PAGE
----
The One23 Intense Bright 1 and Super Bright 0.5 front and rear lights combination saves you a few quid over buying them separately. Your money gets you a pairing of a decent front beam for the price and a rear with a combined constant/flash mode that really gets noticed.
The One23 Intense Bright 1 front light has a strong beam for a light at this price, both seem weather resistant and the run times are fairly good for AAA battery lights. They sell separately for £28.99 and £12.99 so you save about enough to get an extra battery or two by buying them together.
Using good quality batteries you could theoretically get as much as 100 hours use from the rear light if you run it on flash mode. The front light gave us just over six hours on a sensible mix of full beam and half beam using the four HW Alkaline AAA batteries that came with it. Up to 24 hours is claimed, presumably on flashing.
Battery life obviously depends on the quality of batteries you buy though and running cost is the downside of AAA battery lights compared to USB charged lights. But if you run out of light on a long ride home, you can nip into any garage and buy new batteries, or carry spares in your saddlebag.
The 1 Watt single white LED front light has a collimator lens to try and keep the beam tight: the reality is that other factors interfere with the idea of an infinite beam but what is does mean is that the Intense Bright 1 light has a beam that's far better to see with on dark roads than the beams on many other lights at £29. That said, it's still not as focused as many slightly more costly lights with more lumen strength.
It has an easy to use click switch on the top and three (high, low and flashing) settings. The low beam is good enough for regular urban use; the high beam is almost, but not quite, enough for dark roads with rough surfaces.
The slide-in handlebar mount can be easily spaced for wide or narrow bars but it's not hinged, so fitting and removing the mount means springing the plastic loop apart. While it seems tough enough, we've had a few clamps like this in the past that have weakened and eventually broken after constant mounting and removing. On the plus side, we do like the big (glove friendly) tightening wheel.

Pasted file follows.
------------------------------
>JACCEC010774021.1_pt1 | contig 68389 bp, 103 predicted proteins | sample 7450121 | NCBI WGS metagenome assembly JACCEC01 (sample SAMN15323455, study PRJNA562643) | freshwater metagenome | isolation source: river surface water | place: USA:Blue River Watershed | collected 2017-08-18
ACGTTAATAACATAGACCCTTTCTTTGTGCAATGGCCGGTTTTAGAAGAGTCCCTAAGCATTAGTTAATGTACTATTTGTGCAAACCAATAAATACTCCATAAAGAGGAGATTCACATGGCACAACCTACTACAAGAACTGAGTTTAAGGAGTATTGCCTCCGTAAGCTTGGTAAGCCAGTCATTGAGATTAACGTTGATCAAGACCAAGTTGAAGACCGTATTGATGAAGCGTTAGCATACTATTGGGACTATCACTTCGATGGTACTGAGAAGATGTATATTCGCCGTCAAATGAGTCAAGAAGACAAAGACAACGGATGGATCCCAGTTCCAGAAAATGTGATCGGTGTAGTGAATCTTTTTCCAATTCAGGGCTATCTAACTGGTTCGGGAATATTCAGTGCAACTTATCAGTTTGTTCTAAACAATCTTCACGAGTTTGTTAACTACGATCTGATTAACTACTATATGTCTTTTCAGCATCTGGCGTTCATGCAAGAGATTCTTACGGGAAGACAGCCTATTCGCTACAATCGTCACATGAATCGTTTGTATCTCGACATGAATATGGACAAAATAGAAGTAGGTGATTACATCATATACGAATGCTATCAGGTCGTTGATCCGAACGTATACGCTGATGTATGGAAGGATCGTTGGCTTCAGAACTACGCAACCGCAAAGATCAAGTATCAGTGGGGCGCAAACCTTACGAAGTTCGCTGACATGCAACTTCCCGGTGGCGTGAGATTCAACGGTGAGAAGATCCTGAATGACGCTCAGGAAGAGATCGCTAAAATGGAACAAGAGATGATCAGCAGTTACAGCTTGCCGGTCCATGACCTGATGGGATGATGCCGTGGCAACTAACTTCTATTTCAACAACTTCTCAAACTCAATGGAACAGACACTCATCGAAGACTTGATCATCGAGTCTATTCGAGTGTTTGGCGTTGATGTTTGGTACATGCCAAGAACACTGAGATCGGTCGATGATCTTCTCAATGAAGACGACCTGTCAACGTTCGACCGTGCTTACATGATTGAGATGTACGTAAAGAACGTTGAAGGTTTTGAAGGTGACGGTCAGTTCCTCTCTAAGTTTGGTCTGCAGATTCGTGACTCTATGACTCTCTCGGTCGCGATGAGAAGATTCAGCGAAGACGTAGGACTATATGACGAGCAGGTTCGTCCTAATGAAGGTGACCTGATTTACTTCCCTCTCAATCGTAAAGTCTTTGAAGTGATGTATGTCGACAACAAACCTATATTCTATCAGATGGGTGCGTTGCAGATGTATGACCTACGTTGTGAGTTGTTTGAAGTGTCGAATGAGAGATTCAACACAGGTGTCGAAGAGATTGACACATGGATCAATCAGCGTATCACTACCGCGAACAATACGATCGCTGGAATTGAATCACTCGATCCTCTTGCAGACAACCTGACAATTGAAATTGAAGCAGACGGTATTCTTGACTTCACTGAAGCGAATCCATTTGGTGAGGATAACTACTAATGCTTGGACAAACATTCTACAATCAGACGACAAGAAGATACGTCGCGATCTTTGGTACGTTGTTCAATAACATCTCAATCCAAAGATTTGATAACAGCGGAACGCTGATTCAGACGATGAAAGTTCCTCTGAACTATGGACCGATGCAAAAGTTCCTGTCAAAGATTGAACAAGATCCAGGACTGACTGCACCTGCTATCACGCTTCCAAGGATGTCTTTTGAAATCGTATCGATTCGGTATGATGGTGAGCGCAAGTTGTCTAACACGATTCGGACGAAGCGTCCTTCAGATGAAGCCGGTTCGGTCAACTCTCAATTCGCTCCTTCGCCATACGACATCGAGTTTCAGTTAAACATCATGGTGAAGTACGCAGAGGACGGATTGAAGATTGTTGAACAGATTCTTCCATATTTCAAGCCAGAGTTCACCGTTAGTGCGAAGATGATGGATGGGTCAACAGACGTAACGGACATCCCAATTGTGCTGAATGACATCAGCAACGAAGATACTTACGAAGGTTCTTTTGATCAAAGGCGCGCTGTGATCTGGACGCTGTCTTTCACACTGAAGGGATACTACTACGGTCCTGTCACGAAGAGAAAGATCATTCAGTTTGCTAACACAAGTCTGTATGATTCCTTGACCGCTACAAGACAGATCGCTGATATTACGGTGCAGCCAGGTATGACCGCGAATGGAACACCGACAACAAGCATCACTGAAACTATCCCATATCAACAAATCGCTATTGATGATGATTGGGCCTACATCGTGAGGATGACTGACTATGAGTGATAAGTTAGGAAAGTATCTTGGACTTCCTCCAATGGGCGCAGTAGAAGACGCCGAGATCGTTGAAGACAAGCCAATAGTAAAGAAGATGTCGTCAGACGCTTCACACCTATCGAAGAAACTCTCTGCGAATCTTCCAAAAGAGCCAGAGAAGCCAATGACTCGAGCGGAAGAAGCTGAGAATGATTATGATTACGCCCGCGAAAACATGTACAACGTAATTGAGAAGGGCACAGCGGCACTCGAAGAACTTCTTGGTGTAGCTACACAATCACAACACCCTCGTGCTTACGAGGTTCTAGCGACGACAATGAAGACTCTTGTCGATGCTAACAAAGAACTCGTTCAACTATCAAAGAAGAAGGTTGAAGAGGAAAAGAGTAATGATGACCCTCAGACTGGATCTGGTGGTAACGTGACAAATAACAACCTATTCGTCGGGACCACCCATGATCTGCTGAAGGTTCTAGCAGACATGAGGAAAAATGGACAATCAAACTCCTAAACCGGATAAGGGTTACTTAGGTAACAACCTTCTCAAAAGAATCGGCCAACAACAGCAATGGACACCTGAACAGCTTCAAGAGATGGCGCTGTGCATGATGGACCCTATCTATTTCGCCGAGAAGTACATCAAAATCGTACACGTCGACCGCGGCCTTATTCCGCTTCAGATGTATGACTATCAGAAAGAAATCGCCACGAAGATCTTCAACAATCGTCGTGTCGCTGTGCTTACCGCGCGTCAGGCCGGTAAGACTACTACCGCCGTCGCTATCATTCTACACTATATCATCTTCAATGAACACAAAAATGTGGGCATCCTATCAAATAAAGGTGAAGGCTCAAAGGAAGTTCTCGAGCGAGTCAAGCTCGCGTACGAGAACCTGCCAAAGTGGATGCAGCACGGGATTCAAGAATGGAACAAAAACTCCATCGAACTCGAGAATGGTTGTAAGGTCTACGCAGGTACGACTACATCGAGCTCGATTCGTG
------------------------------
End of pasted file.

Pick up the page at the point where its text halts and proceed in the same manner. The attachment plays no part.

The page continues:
The lens is equipped with small side windows that emit some 'be seen by' light to the side but there's no swivel potential on the clamp.
Weather proofing seems good and battery replacement is easy: you simply click-twist the front of the light off and the four batteries sit in a well-sealed case inside the main light body.
The Super Bright 0.5 Watt rear light is excellent. It has three LEDs that can be set to constant, flashing or two flashing and one constant.
We had several riders asking us about the combined constant/flash mode as it's so effective from a distance; claimed visibility is up to 1000 metres.
Like most lights of this type it comes with a belt clip that doubles up as a slide-in mount that fastens on to your seat post, in this case with an easy to fit and remove strap that wraps around the post.
So far we've used the mixed constant/flashing mode for about 20 hours, but with a claimed run time of 100 hours you're not going to be worrying overly about the cost of replacing the two AAA batteries.